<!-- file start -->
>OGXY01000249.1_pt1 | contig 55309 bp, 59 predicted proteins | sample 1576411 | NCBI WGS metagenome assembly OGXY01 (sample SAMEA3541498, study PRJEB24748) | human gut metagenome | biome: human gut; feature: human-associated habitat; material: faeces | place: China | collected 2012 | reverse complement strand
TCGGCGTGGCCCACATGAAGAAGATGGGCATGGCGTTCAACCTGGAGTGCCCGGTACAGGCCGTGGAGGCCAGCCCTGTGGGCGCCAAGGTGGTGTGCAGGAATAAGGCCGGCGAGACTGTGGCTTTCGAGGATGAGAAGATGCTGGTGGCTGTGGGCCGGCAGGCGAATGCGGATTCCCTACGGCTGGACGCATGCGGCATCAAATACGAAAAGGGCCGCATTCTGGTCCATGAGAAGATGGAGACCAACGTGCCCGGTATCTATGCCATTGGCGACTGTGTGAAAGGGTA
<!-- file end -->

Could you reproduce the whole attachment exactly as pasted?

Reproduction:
>OGXY01000249.1_pt1 | contig 55309 bp, 59 predicted proteins | sample 1576411 | NCBI WGS metagenome assembly OGXY01 (sample SAMEA3541498, study PRJEB24748) | human gut metagenome | biome: human gut; feature: human-associated habitat; material: faeces | place: China | collected 2012 | reverse complement strand
TCGGCGTGGCCCACATGAAGAAGATGGGCATGGCGTTCAACCTGGAGTGCCCGGTACAGGCCGTGGAGGCCAGCCCTGTGGGCGCCAAGGTGGTGTGCAGGAATAAGGCCGGCGAGACTGTGGCTTTCGAGGATGAGAAGATGCTGGTGGCTGTGGGCCGGCAGGCGAATGCGGATTCCCTACGGCTGGACGCATGCGGCATCAAATACGAAAAGGGCCGCATTCTGGTCCATGAGAAGATGGAGACCAACGTGCCCGGTATCTATGCCATTGGCGACTGTGTGAAAGGGTA